May 29, 2013
DAYMOND HELTON, JOYLAND, LLC, and GREGORY K. HELTON, Plaintiffs,
AMERICAN HIGHWALL MINING, LLC., Defendant.
MEMORANDUM OPINION & ORDER
KAREN K. CALDWELL, District Judge.
Before the court are three pleadings: the plaintiffs' motion to remand (R. 6), objections to removal (R. 8), and response to removal (R. 9), all three of which effectively oppose the defendant's removal of this case to federal court. The plaintiffs request remand to Whitley Circuit Court and stipulate that it will not demand, request, or accept a sum in excess of $74.999.000 from the defendant. Despite this stipulation, the defendant indicates that they have incurred expenses in excess of $620, 000.00 and remand would be inappropriate. For the following reasons, the court agrees.
In September 2010, American Highwall entered into a lease with Plaintiffs Daymond Helton and Joyce Helton to mine coal from their property. Plaintiffs filed suit in Whitley Circuit Court seeking a declaratory judgment action that the lease be declared null and void and the plaintiffs be declared to receive a coal royalty on raw coal mined as opposed to washed coal. The defendant timely removed to federal court alleging complete diversity of citizenship and an amount in controversy greater than $75, 000. In support of removal, the defendant attached an affidavit from employee and managing member of American Highwall Mining, LLC, Paul Campbell. In that affidavit, Campbell states that American Highwall has incurred costs greater than $75, 000 in obtaining permits, relocating and setting up equipment, wages in the amount of $521, 941.61 to employees for work done on the site, $97, 177.55 in diesel fuel at the site, and $900 a week on security for the site.
Where a case has been removed to federal court on the basis of diversity jurisdiction under 28 U.S.C. § 1332, the defendant must establish the existence of subject matter jurisdiction by proving by a preponderance of the evidence that there is complete diversity of citizenship and an amount in controversy greater than $75, 000. See Everett v. Verizon Wireless, Inc., 460 F.3d 818, 829 (6th Cir. 2006)(quoting Gafford v. Gen. Elec. Co., 997 F.2d 150, 155 (6th Cir. 1993); see also King v. Household Fin. Corp. II, 593 F.Supp.2d 958, 959 (E.D. Ky. 2009). Normally, "the sum claimed by the plaintiff controls, " but where the plaintiff seeks "to recover some unspecified amount that is not self-evidently greater or less than the federal amount in controversy requirement, " the defendant satisfies its burden when it proves that the amount in controversy "more likely than not" exceeds $75, 000. Gafford, 997 F.2d at 158. The burden is on the defendant to produce evidence of the amount in controversy.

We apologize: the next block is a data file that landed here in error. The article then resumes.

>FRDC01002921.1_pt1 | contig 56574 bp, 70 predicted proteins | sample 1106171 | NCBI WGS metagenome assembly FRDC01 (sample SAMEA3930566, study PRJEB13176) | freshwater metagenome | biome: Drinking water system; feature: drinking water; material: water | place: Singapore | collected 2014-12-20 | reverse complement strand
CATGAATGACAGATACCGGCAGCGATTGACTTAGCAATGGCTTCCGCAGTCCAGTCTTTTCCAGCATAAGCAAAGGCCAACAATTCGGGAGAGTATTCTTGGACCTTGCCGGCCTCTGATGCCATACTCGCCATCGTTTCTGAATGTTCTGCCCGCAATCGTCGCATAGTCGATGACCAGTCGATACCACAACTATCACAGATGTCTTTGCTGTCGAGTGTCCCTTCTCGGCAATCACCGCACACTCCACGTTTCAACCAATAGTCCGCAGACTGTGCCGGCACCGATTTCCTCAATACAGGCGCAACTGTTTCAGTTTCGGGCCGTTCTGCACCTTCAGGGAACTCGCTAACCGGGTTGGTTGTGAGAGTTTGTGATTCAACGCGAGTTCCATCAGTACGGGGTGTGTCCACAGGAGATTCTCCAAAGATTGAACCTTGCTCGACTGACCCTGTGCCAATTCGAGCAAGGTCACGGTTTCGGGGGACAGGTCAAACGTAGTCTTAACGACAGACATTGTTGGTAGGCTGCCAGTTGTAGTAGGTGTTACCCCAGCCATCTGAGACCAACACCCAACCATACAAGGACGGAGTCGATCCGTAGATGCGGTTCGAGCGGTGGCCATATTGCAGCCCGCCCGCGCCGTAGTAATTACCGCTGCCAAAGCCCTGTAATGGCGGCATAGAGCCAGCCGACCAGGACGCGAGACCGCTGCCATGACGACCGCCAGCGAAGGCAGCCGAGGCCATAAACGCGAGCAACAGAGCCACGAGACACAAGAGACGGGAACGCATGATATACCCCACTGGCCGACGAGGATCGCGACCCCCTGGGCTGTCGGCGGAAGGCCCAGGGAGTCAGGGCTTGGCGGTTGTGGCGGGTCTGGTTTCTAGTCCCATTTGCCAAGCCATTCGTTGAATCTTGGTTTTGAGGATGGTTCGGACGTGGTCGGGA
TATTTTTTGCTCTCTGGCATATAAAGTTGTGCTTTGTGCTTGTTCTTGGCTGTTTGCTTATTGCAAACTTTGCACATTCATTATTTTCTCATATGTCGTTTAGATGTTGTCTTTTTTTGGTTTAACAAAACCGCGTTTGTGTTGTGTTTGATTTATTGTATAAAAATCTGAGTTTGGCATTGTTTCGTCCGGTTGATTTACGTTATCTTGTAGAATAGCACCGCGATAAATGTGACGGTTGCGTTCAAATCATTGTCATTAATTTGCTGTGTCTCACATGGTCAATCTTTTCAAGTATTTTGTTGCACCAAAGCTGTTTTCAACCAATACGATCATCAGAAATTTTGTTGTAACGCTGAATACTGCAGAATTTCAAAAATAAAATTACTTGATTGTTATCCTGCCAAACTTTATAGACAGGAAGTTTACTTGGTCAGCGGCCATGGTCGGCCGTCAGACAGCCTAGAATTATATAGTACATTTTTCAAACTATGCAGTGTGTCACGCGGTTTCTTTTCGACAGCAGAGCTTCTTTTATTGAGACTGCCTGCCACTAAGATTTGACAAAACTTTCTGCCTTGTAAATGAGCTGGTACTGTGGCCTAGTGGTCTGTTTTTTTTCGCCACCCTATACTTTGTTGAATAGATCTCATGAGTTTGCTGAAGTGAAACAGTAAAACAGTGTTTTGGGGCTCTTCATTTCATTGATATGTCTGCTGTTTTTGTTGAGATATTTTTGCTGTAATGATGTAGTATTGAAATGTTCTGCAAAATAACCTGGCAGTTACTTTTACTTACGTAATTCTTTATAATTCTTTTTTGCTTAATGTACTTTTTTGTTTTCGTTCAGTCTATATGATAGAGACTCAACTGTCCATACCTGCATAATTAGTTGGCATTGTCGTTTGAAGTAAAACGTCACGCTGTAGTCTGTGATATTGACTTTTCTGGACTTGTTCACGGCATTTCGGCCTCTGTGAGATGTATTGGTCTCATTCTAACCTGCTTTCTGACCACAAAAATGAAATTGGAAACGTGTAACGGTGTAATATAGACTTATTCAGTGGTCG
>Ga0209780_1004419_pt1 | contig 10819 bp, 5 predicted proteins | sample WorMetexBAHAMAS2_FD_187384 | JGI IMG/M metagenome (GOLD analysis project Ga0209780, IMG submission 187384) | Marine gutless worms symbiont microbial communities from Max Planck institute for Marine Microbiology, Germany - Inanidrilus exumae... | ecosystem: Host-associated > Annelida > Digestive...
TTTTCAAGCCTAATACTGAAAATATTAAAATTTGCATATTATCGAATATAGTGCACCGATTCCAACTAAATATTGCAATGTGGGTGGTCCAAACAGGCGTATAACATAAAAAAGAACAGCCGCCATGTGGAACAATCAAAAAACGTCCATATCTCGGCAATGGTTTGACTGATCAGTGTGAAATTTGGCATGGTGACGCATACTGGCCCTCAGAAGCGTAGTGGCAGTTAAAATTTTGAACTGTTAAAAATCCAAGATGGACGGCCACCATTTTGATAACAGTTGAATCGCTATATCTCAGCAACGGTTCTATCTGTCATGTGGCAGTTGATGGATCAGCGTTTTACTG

In the case at hand, the defendant has established that the amount in controversy far exceeds the threshold monetary amount. For actions seeking a declaratory judgment, the amount in controversy is measured by "the value of the object of the litigation." Northup Properties, Inc. v. Chesapeake Appalachia, LLC., 567 F.3d 767, 770 (6th Cir. 2009)(citing Hunt v. Wash. State Apple Adver. Comm'n, 432 U.S. 333, 347 (1977)). In determining that measurement, the court may look to the underlying mineral interest. Northup, 567 F.3d at 770; Petrey v. K. Petroleum, Inc., WL 2068597 at *3 (E.D. Ky. 2007). The court notes that there is circuit split regarding whether the amount in controversy should be determined from examining the perspective of the plaintiff or defendant. See Northup, 567 F.3d at 770, FN1; Petrey, WL 2068597 at *6, FN1 (full discussion of circuit split). Without wading into that "jurisdictional morass, " on the facts of this case, the court finds the defendant has offered competent evidence-through Campbell's affidavit-that the amount in controversy requirement is satisfied.
Moreover, the plaintiffs purported post-removal stipulation does not automatically warrant remand. See Rogers v. Wal-mart Stores, Inc., 230 F.3d 868, 872 (6th Cir. 2000)(holding that a "post-removal stipulation reducing the amount in controversy to below the jurisdictional limit does not require remand to state court."). However, Courts, relying on Powerex Corp. v. Reliant Energy Servs., Inc., 551 U.S. 224, 232 (2007), have since held that if the plaintiff stipulates that damages will not exceed $75, 000 then remand may be warranted. See Shearer v. Ohio Cas. Ins., Co., WL 588149 *1 (E.D. Ky. 2013); Stratton v. Konecranes, Inc., WL 2178544 *3 (E.D. Ky. 2010). As the defendant emphasizes, the complaint seeks to declare the entire lease agreement null and void and that they be paid royalty on raw ton of coal mined that demonstrates that the jurisdictional amount is more likely than not met. Thus, the plaintiffs' post-removal stipulation does not oust the court of jurisdiction in this instance. See e.g., Labuy v. Peck, 790 F.Supp.2d 601, 603 (E.D.Ky. 2011); Rhynard v. State Farm Ins., WL 1580260 (E.D. Mich. 2009).
IT IS ORDERED that the plaintiffs' motion to remand (R. 6) is DENIED.